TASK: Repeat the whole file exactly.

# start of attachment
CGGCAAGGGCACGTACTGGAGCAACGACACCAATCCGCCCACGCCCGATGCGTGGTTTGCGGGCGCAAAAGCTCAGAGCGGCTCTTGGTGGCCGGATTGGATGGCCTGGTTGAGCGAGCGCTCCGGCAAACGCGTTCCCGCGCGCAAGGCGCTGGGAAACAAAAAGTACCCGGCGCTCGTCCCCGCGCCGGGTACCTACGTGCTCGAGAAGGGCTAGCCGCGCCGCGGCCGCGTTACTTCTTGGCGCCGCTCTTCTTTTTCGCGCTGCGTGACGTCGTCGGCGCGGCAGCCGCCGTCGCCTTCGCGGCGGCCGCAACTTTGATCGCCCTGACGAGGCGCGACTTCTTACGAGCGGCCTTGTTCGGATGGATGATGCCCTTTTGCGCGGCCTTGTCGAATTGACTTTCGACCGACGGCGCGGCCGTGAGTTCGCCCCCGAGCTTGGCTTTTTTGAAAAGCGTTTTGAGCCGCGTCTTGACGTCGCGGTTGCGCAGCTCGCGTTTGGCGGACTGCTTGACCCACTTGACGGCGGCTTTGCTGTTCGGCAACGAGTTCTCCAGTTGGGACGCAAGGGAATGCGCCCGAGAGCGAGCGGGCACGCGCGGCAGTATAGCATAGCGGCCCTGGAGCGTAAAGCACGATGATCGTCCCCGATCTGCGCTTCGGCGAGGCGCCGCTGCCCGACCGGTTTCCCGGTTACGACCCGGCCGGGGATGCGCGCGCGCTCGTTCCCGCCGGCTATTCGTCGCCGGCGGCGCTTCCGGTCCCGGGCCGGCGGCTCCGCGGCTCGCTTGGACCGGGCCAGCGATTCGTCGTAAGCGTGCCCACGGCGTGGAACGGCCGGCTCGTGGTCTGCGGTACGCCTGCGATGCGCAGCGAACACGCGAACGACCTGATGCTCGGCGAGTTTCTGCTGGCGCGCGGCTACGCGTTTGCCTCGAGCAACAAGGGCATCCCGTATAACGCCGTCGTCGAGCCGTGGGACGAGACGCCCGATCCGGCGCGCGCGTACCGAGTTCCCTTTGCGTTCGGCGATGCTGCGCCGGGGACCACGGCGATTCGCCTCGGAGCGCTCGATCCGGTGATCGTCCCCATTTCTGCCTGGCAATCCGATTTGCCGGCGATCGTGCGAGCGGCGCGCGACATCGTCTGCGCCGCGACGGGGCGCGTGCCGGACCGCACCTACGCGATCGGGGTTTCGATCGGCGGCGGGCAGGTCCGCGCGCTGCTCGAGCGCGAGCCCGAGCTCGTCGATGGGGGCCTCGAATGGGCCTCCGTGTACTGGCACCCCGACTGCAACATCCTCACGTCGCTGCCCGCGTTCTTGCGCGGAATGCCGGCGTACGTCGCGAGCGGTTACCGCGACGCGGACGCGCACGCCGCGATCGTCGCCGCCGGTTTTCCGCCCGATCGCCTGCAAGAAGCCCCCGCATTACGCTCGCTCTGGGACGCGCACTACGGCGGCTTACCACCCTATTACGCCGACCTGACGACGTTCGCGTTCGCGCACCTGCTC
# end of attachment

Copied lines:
CGGCAAGGGCACGTACTGGAGCAACGACACCAATCCGCCCACGCCCGATGCGTGGTTTGCGGGCGCAAAAGCTCAGAGCGGCTCTTGGTGGCCGGATTGGATGGCCTGGTTGAGCGAGCGCTCCGGCAAACGCGTTCCCGCGCGCAAGGCGCTGGGAAACAAAAAGTACCCGGCGCTCGTCCCCGCGCCGGGTACCTACGTGCTCGAGAAGGGCTAGCCGCGCCGCGGCCGCGTTACTTCTTGGCGCCGCTCTTCTTTTTCGCGCTGCGTGACGTCGTCGGCGCGGCAGCCGCCGTCGCCTTCGCGGCGGCCGCAACTTTGATCGCCCTGACGAGGCGCGACTTCTTACGAGCGGCCTTGTTCGGATGGATGATGCCCTTTTGCGCGGCCTTGTCGAATTGACTTTCGACCGACGGCGCGGCCGTGAGTTCGCCCCCGAGCTTGGCTTTTTTGAAAAGCGTTTTGAGCCGCGTCTTGACGTCGCGGTTGCGCAGCTCGCGTTTGGCGGACTGCTTGACCCACTTGACGGCGGCTTTGCTGTTCGGCAACGAGTTCTCCAGTTGGGACGCAAGGGAATGCGCCCGAGAGCGAGCGGGCACGCGCGGCAGTATAGCATAGCGGCCCTGGAGCGTAAAGCACGATGATCGTCCCCGATCTGCGCTTCGGCGAGGCGCCGCTGCCCGACCGGTTTCCCGGTTACGACCCGGCCGGGGATGCGCGCGCGCTCGTTCCCGCCGGCTATTCGTCGCCGGCGGCGCTTCCGGTCCCGGGCCGGCGGCTCCGCGGCTCGCTTGGACCGGGCCAGCGATTCGTCGTAAGCGTGCCCACGGCGTGGAACGGCCGGCTCGTGGTCTGCGGTACGCCTGCGATGCGCAGCGAACACGCGAACGACCTGATGCTCGGCGAGTTTCTGCTGGCGCGCGGCTACGCGTTTGCCTCGAGCAACAAGGGCATCCCGTATAACGCCGTCGTCGAGCCGTGGGACGAGACGCCCGATCCGGCGCGCGCGTACCGAGTTCCCTTTGCGTTCGGCGATGCTGCGCCGGGGACCACGGCGATTCGCCTCGGAGCGCTCGATCCGGTGATCGTCCCCATTTCTGCCTGGCAATCCGATTTGCCGGCGATCGTGCGAGCGGCGCGCGACATCGTCTGCGCCGCGACGGGGCGCGTGCCGGACCGCACCTACGCGATCGGGGTTTCGATCGGCGGCGGGCAGGTCCGCGCGCTGCTCGAGCGCGAGCCCGAGCTCGTCGATGGGGGCCTCGAATGGGCCTCCGTGTACTGGCACCCCGACTGCAACATCCTCACGTCGCTGCCCGCGTTCTTGCGCGGAATGCCGGCGTACGTCGCGAGCGGTTACCGCGACGCGGACGCGCACGCCGCGATCGTCGCCGCCGGTTTTCCGCCCGATCGCCTGCAAGAAGCCCCCGCATTACGCTCGCTCTGGGACGCGCACTACGGCGGCTTACCACCCTATTACGCCGACCTGACGACGTTCGCGTTCGCGCACCTGCTC